Ms. Magazine taps faculty for online teaching expertise
Recognized for developing successful online programs in women's studies, Georganne Scheiner Gillis, associate professor and faculty head of women and gender studies, and Michelle McGibbney Vlahoulis, lecturer, recently led an intensive workshop for Ms. Magazine on "Teaching Women's Studies Online" at the magazine's editorial offices in Los Angeles in February.
The workshop attracted about 30 participants from women and gender studies programs from around the country. Gillis and Vlahoulis focused on how to develop challenging and interactive syllabi, engage students with feminist digital resources, and use technology for successful student outcomes.
Ms. was originally published beginning in 1978 as a nonprofit through the Ms. Foundation for Education and Communication, explains Scheiner Gillis. From 1987 to 2001 it was run as a for-profit advertising-free magazine. In 2001 the Feminist Majority Foundation assumed ownership. Today the magazine operations are located in the Los Angeles offices of the Feminist Majority.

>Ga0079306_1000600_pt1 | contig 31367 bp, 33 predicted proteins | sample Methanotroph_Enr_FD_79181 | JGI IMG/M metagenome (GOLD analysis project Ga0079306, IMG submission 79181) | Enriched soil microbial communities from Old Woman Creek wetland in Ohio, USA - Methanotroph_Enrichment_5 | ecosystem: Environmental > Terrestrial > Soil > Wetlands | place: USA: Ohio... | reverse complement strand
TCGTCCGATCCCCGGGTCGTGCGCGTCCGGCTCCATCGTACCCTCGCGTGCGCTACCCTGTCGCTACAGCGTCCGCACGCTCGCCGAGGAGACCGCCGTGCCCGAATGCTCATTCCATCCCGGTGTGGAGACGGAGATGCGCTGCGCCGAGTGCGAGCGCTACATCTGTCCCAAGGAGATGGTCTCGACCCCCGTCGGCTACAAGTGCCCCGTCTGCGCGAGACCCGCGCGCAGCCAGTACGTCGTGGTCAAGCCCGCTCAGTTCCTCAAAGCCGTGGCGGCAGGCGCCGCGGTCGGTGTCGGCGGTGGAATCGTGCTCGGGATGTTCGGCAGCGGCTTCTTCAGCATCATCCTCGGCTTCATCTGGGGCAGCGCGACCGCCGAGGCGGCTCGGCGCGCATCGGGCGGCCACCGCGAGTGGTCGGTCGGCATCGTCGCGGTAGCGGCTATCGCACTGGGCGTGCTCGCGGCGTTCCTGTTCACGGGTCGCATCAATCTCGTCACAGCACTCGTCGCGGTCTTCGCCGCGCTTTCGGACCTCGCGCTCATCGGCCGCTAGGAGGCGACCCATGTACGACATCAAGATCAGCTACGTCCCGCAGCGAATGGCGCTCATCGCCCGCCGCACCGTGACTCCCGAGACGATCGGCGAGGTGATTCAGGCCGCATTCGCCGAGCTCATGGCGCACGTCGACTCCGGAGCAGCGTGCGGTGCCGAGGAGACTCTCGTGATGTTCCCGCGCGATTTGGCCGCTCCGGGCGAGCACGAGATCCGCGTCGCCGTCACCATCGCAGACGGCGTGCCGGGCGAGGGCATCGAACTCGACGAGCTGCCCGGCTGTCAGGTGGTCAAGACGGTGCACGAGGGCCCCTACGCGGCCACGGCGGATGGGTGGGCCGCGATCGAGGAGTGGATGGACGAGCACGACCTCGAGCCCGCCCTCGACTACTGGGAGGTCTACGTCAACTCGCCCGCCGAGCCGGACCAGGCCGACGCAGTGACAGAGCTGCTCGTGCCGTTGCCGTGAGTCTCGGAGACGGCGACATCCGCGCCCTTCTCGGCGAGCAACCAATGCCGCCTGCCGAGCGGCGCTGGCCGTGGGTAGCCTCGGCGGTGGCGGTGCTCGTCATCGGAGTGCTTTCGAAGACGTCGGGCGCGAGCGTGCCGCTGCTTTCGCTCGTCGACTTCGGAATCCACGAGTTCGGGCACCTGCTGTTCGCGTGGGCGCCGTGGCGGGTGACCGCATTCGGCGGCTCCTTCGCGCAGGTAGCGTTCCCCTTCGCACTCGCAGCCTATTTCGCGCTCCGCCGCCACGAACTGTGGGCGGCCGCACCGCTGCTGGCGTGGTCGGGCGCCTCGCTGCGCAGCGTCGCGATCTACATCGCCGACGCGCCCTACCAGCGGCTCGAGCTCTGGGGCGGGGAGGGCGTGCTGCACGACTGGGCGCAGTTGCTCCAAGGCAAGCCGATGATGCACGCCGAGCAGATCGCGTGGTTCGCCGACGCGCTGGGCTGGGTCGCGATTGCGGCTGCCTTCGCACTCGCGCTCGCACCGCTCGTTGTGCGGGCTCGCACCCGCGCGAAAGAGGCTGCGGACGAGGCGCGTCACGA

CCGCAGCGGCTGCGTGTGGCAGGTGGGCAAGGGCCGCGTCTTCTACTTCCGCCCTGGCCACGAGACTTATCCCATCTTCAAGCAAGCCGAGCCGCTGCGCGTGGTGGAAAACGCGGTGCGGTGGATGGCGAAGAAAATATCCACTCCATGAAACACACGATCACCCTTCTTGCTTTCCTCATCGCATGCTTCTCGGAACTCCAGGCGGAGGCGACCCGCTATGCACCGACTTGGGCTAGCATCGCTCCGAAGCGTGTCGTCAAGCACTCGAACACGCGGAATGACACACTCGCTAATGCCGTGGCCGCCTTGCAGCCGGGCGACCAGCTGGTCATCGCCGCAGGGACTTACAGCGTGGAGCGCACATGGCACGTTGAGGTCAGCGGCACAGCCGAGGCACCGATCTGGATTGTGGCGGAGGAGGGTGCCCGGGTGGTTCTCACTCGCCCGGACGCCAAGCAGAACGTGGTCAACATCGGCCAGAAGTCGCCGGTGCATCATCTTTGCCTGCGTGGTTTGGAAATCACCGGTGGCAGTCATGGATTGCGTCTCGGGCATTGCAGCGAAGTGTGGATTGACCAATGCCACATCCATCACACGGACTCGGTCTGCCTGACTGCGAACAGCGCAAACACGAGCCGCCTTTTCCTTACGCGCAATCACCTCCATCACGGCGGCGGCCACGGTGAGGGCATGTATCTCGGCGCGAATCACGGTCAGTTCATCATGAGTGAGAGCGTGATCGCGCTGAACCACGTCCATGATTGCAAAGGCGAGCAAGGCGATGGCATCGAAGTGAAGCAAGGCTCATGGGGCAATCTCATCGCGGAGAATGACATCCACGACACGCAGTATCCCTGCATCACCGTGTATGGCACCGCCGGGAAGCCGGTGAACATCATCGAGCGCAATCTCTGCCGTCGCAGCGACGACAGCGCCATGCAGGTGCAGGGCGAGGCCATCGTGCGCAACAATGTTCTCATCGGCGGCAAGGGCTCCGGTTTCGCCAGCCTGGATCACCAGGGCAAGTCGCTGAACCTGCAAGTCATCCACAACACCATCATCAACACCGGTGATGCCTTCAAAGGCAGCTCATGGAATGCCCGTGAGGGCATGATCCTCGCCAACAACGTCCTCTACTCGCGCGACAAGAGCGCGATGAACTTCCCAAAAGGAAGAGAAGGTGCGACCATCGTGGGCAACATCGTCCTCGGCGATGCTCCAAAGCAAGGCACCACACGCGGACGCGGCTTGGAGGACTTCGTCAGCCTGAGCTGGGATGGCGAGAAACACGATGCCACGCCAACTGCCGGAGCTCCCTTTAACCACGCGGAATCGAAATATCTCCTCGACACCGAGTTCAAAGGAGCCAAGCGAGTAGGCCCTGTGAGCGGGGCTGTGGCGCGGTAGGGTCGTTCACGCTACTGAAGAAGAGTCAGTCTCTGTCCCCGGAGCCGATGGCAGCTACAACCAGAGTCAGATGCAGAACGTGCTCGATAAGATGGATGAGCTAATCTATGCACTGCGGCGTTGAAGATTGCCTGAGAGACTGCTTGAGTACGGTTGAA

"About five years ago, in an effort to generate revenue and reach a new generation of readers, the magazine began a digital edition for the classroom," Scheiner Gills says. "ASU's Women and Gender Studies Program piloted the original Ms. in the Classroom and along the way we suggested a number of innovations that were in turn adopted by the magazine.
"At the recent workshop Michelle and I talked about the ways in which we had integrated the magazine into our survey courses (both hybrid and online) as well as some upper division classes and shared some of the positive feedback we’ve had from students," she observes. "One thing we tried to focus on was the online learning environment as a site of feminist pedagogy. We emphasized that the technology is not as important as the pedagogy. That is, instructors first must decide on the pedagogical framework and then bring the technology into that framework."
"In our classes we create a community of learners, which is an important part of feminist pedagogy," continues MIchelle McGibbney Vlahoulis. "We use technology as a way to really engage our students, using a variety of online exercises, podcasts and interactive media — and we give them the ability to work in smaller, more intimate groups that they wouldn’t be able to do in our large classroom settings."